To stop the worst hemispheric crisis in decades, President Donald Trump needs a policy that includes not only tough words but also concrete actions. But the United States can’t do it alone. To help rather than hurt U.S. interests, the United States should assemble a diplomatic effort against Venezuela's increasingly repressive regime, writes Shannon O’Neil.
Trump dominated the election-year debate by proposing a more hopped-up version of foreign-policy activism than the usual advocates of activism, and a fuller kind of disengagement than those who wanted to scale down. The combination—radicalism at both ends of the spectrum—seemed the essence of his appeal. For Trump, American policy was supposed to serve only American interests. Best of all, Trump suggested, his entire approach would be free. Yes, we could be “great again”—and on the cheap. Such a blend of much more and much less could easily have seemed incoherent, or crazy. But the two halves of Trump’s formula worked together better than critics appreciated.
Speaker: John Milton Cooper Speaker: Jennifer Keene Speaker: Jay Winik Presider: James M. Lindsay
One hundred years ago this month, the United States declared war on Germany and thereby entered World War I. Experts discuss why the United States entered "the Great War," the consequences it had for American society and foreign policy, and what lessons it holds for Americans going forward.
During his campaign, Donald Trump persuaded voters that he would look after “America First.” It would be hard to find an institution that plays a greater role in supporting the economic and strategic interests of the United States than does the IMF. Therefore, it would be in the United States’ and the world’s interests if Secretary Mnuchin were to deliver a strong and clear statement of support for the IMF from its biggest beneficiary.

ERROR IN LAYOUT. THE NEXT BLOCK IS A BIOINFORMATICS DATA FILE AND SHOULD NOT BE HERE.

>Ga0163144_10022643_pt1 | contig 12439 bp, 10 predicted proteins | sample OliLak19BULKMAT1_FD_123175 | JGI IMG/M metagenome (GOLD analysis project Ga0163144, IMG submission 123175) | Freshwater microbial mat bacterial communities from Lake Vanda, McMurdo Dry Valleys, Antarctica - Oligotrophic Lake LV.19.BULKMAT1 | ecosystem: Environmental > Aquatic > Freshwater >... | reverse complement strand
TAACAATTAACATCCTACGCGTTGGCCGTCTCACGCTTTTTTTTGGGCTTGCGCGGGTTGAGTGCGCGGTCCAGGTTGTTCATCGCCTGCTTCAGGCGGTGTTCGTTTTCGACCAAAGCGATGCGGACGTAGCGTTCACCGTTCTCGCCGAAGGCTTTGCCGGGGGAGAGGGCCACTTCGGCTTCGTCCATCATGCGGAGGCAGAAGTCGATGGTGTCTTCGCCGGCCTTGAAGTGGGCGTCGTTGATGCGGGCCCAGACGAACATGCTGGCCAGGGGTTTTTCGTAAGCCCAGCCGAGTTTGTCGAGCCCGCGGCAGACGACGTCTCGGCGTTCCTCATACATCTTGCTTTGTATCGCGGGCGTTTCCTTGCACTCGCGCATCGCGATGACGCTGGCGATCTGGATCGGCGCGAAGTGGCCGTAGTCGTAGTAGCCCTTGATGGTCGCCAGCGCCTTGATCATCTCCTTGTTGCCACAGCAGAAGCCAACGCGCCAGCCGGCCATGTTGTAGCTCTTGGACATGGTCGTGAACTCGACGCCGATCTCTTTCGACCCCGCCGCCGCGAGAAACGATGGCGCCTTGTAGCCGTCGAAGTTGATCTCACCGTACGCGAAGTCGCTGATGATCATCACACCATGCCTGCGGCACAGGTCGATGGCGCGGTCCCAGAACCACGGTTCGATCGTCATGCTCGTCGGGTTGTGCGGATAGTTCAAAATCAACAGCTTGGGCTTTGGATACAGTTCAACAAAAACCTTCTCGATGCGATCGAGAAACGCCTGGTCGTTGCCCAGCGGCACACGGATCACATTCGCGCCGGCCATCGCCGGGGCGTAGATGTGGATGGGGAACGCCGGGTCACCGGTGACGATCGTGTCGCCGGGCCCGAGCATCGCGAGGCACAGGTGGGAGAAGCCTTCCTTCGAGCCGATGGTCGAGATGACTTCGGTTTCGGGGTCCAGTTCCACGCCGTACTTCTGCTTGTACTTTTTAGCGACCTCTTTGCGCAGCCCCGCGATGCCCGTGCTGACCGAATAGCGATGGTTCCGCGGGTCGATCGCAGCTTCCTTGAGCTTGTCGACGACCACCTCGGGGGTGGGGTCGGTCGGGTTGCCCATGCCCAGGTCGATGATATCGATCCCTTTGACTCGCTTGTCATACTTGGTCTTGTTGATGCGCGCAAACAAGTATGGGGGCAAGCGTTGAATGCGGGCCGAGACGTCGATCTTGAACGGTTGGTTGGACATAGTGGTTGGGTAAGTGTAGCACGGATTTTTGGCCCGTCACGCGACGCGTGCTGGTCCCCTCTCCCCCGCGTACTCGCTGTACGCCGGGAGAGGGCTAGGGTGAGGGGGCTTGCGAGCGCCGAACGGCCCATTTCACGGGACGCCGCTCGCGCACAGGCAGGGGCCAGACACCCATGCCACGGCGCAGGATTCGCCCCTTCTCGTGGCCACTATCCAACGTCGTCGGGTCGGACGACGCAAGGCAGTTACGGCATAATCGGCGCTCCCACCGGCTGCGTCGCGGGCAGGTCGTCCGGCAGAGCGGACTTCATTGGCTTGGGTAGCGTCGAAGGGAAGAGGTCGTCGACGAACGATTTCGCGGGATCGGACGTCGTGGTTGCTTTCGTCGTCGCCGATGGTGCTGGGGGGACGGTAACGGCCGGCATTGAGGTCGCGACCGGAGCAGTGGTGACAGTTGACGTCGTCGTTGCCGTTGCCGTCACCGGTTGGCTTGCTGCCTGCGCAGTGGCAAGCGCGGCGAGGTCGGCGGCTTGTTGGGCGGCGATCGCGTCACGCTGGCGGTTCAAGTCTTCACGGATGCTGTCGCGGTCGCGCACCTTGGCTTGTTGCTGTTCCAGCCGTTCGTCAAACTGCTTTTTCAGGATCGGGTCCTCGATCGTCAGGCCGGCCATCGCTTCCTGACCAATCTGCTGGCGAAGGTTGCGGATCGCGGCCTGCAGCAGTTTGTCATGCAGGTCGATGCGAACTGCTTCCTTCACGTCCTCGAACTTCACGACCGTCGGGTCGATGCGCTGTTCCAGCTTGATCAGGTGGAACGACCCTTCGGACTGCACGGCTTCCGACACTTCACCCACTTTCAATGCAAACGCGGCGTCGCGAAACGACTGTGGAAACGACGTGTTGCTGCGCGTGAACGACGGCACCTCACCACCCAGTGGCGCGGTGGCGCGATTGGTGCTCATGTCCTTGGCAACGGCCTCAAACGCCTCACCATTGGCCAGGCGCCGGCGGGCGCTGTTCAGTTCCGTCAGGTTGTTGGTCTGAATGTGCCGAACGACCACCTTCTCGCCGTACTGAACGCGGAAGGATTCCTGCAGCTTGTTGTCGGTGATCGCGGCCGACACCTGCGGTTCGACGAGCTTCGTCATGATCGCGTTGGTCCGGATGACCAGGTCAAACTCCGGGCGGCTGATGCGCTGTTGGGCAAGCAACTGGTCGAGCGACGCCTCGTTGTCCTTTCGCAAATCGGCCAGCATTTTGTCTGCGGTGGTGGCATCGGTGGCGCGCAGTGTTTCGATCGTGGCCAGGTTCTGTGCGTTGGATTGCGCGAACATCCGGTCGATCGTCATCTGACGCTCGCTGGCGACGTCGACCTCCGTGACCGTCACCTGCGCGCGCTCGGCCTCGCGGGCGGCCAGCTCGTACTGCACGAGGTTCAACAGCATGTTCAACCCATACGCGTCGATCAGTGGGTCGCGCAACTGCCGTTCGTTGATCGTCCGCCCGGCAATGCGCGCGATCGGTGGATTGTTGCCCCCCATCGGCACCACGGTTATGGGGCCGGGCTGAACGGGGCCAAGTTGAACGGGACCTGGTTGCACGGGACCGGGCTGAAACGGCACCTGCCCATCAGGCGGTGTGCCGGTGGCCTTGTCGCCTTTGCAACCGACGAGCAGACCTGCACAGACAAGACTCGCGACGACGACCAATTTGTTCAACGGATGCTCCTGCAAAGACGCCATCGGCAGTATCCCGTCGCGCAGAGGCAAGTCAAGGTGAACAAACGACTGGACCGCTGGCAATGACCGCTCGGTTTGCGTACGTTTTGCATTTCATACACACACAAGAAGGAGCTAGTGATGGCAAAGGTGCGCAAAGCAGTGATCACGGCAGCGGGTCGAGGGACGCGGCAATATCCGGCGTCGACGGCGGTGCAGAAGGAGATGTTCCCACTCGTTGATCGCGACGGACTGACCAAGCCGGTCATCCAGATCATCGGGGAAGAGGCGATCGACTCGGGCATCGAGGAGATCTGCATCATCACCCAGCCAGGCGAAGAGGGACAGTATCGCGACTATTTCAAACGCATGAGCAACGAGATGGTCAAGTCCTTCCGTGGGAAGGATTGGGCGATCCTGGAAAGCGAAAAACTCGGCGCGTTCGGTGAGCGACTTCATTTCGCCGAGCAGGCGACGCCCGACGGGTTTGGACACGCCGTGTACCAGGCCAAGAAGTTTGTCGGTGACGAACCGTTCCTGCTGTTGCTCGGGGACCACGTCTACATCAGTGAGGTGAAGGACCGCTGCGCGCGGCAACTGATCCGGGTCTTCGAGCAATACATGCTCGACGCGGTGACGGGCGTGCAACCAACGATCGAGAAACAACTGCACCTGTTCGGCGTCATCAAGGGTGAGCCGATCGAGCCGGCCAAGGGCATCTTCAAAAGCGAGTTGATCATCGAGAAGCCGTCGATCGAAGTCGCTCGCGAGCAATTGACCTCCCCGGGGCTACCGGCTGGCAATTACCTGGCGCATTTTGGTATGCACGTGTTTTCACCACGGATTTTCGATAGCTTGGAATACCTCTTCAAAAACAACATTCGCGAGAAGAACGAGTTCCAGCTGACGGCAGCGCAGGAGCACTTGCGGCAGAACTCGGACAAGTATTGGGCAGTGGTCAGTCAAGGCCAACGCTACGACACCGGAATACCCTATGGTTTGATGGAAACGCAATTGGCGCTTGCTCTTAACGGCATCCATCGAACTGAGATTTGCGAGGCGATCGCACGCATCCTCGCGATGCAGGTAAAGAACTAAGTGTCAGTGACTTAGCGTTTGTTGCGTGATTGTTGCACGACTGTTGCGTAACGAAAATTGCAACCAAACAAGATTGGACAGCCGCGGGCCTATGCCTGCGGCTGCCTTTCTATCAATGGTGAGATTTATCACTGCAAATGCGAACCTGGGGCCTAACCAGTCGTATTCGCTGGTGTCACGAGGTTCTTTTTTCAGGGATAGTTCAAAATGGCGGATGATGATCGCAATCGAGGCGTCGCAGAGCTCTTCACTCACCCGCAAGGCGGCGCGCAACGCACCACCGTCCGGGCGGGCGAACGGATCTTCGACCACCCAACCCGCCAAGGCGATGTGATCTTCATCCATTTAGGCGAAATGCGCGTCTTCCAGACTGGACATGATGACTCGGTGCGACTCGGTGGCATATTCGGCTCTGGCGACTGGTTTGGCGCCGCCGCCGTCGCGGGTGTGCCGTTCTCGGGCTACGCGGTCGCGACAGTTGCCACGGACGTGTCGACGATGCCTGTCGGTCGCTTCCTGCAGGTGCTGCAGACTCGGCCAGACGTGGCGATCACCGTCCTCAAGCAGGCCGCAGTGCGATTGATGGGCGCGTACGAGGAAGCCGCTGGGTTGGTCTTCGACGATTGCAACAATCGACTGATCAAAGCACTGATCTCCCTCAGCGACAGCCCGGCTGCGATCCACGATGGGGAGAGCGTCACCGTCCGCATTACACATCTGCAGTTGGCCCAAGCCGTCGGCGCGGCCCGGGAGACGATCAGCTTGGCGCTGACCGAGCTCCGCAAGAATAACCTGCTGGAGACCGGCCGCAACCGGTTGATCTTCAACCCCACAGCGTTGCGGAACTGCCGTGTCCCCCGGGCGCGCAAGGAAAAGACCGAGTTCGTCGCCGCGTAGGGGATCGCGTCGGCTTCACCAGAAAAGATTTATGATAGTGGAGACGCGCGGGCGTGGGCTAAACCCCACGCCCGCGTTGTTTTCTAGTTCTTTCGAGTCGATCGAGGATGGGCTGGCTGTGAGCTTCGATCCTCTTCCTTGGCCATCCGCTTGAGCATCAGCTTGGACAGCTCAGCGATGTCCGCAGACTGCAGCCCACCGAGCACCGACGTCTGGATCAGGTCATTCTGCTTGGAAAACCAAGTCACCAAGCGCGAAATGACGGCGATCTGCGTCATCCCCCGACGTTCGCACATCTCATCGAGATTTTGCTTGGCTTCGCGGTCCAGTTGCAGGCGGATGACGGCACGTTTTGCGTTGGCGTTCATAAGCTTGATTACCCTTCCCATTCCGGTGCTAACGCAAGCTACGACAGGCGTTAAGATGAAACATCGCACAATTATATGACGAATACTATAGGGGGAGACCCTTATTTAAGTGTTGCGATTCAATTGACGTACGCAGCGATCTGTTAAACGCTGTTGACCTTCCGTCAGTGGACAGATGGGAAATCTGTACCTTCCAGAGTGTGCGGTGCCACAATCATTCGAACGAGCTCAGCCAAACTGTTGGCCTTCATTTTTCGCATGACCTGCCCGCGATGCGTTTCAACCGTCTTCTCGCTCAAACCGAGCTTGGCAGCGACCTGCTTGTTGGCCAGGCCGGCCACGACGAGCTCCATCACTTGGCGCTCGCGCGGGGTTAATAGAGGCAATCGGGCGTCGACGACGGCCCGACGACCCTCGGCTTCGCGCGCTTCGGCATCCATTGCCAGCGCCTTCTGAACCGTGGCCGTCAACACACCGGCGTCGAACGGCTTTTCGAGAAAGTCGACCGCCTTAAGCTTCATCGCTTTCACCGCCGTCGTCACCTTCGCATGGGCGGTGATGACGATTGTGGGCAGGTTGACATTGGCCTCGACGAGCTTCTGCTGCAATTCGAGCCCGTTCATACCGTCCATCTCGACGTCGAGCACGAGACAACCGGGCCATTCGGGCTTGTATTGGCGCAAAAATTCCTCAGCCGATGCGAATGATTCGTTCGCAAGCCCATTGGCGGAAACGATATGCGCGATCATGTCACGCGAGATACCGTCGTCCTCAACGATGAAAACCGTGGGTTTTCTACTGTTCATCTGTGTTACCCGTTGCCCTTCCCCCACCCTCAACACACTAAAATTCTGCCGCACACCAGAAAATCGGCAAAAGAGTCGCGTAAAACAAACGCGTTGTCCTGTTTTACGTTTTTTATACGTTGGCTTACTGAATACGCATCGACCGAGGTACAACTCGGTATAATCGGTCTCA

Thus far, President Donald J. Trump’s foreign policy resembles a traditionally realist Republican one that focuses on balance-of-power politics, dealing with other great powers on equal footing, and building coalitions for specific tasks, writes Ray Takeyh. In time, he may also recognize the importance of a robust human rights and democracy promotion policy.
The United States has just launched a missile attack against Syrian air bases, apparently in response to the Assad regime’s use of chemical weapons against Syrian civilians. (The attack apparently was launched in the middle of President Trump's dinner with Chinese President Xi, and is not likely to make the Chinese very happy.)
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